Shooting for the bokeh effect was new for me and I tried it for the first time this week. Please use the comments to let me know which photo you like best as well as any tips for improvement.
To get prepared, I read the bokeh blog https://www.photoblog.com/learn/bokeh-effect/ and the related links. I was also inspired by Heike's beautiful Namaste bokeh https://www.photoblog.com/heike/2018/12/18/nmste-namaste/ . First I tried to achieve bokeh with raindrops on the window (it has been raining here everyday) however the effect was subtle and the photo was overexposed.
Next I decided to use a string of lights instead of raindrops. Seriously underestimating how difficult it is to find Christmas lights at this time of year, I looked for many days in several stores to find them, until I remembered IKEA - they have everything :-).
Photo #1 I liked the whiteness of the bokeh so I posted it also so you can see the progression, since it has several flaws, such as the fact that you can identify too much of the background. I couldn't immediately resolve this problem due to the layout of my house and buddha's dimensions. My subject is a stone sculpture of a buddha about 60 cm tall and weighing about 50 kilos. The widest aperture I could achieve with my lens was 3,5. Thus, I couldn't move the subject or background to an optimal distance (my husband wasn't home this week) and still have a natural light source on my model.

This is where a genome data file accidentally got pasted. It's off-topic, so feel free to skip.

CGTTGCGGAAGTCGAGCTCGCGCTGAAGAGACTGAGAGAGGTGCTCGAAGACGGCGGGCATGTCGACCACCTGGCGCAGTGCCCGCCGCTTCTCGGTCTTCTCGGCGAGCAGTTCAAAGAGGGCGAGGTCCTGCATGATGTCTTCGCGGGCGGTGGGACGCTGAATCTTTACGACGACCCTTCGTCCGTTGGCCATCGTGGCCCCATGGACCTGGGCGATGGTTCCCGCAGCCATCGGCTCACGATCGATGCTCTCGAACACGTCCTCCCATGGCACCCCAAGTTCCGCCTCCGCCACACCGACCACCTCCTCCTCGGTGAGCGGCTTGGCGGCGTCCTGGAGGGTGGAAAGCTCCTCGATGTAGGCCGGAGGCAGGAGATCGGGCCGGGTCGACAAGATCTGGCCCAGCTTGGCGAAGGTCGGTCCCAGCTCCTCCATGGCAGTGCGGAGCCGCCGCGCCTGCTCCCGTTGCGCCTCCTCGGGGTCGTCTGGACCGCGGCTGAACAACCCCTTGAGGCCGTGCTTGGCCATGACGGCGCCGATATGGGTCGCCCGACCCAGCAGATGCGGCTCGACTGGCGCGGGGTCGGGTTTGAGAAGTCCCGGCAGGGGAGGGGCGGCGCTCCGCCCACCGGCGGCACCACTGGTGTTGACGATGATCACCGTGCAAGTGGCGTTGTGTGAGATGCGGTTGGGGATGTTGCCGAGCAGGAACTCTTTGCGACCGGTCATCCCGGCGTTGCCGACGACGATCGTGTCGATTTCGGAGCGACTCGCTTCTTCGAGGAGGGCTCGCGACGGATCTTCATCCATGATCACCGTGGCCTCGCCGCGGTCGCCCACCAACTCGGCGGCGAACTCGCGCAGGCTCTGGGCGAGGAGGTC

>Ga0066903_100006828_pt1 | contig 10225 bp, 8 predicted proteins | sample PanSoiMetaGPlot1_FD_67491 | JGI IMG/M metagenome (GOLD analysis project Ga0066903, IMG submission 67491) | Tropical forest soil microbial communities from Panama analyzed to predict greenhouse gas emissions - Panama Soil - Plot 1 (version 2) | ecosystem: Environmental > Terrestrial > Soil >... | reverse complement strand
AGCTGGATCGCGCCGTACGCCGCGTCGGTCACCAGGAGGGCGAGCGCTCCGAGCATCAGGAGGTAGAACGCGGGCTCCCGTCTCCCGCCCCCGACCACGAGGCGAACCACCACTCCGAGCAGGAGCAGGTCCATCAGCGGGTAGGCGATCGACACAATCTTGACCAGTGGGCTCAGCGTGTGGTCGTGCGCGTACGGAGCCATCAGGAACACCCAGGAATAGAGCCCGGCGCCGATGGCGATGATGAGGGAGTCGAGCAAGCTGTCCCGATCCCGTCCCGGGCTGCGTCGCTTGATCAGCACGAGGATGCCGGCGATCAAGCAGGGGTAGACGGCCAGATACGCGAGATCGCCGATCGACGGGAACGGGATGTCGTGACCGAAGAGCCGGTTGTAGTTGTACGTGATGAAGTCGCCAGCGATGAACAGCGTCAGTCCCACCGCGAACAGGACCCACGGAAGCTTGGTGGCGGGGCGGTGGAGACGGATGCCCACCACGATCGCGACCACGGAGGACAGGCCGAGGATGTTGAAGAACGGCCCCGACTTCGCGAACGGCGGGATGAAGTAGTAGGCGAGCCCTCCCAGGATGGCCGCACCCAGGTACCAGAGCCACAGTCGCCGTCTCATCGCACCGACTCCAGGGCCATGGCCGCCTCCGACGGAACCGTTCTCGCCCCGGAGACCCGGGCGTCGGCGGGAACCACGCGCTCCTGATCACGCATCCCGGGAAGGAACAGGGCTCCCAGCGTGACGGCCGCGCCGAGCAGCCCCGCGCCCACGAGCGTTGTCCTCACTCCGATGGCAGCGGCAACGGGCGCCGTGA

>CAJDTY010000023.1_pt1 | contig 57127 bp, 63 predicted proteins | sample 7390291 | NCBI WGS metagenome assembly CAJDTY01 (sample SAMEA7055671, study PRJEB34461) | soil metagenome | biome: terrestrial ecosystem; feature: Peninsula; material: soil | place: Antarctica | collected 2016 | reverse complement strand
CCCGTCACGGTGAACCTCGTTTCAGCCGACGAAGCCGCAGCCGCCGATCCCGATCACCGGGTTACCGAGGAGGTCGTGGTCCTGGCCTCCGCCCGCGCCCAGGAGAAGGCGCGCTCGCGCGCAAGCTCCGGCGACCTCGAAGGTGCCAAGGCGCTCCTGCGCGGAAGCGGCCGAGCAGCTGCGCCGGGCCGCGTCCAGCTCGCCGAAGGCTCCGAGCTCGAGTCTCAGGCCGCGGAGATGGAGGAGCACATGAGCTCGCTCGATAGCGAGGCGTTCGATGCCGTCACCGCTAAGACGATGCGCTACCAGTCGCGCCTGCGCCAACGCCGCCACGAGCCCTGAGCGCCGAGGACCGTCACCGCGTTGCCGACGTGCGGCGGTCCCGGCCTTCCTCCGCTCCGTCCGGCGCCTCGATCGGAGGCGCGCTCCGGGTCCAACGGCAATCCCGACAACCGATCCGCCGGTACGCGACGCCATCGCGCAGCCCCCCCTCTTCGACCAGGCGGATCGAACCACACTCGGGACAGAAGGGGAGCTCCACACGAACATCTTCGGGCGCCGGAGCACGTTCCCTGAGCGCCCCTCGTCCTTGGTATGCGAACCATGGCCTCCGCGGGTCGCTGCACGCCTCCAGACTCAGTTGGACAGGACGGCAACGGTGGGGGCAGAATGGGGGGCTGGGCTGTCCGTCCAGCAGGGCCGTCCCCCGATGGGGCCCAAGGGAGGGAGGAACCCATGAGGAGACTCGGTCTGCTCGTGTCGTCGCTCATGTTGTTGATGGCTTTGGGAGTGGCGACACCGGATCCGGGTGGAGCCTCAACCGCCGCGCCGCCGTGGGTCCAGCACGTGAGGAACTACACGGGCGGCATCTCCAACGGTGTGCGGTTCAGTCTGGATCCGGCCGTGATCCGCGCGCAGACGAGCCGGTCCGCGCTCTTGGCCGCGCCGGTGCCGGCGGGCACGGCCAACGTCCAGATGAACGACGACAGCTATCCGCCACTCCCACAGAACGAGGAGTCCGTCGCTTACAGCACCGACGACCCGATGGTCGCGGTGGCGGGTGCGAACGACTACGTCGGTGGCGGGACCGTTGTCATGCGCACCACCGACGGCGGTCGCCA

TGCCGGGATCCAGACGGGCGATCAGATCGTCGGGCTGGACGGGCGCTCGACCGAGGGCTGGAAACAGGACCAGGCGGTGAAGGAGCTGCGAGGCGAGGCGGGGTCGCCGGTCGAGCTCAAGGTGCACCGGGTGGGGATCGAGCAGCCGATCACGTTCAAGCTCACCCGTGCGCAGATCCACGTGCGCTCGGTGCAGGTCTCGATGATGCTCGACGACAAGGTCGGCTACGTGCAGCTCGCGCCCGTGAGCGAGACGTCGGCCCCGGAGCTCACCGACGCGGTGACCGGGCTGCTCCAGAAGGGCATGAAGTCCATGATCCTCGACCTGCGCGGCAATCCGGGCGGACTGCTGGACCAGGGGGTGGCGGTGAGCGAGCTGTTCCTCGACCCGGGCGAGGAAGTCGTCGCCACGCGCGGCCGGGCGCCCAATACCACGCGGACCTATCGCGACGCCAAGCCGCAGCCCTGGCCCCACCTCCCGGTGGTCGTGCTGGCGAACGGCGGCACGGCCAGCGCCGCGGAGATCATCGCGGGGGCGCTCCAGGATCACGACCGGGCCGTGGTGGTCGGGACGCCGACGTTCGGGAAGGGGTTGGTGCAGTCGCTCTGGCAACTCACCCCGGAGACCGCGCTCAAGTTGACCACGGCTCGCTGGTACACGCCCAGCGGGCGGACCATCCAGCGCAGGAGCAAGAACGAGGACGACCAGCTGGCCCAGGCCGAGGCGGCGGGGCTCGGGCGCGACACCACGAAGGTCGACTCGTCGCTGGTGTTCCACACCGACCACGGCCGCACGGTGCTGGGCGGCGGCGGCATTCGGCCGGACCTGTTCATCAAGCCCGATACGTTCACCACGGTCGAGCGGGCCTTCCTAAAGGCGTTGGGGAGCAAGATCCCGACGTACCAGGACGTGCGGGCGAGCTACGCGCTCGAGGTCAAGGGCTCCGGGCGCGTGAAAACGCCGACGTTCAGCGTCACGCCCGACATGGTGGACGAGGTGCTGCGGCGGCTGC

Photo #2 It was now about an hour later at dusk and there was very little light coming in through the window. That resolved the background problem, however now his face is rather dark.
I went to bed and decided to try again with the morning light.
Rise and shine my buddha buddy. We are good friends now after spending hours with each other. He's a very patient model.
In photo #3 I find his face is too white compared to the black and gold of the background. What do you think? In daylight the stone has a yellow tone.
In between #2 and #3 I had read up some more about bokeh and applied what I learned. I could compensate for my less than optimal aperture by getting my camera very close to my subject. This wasn't the composition I had originally intended but the bokeh and the background worked out very well.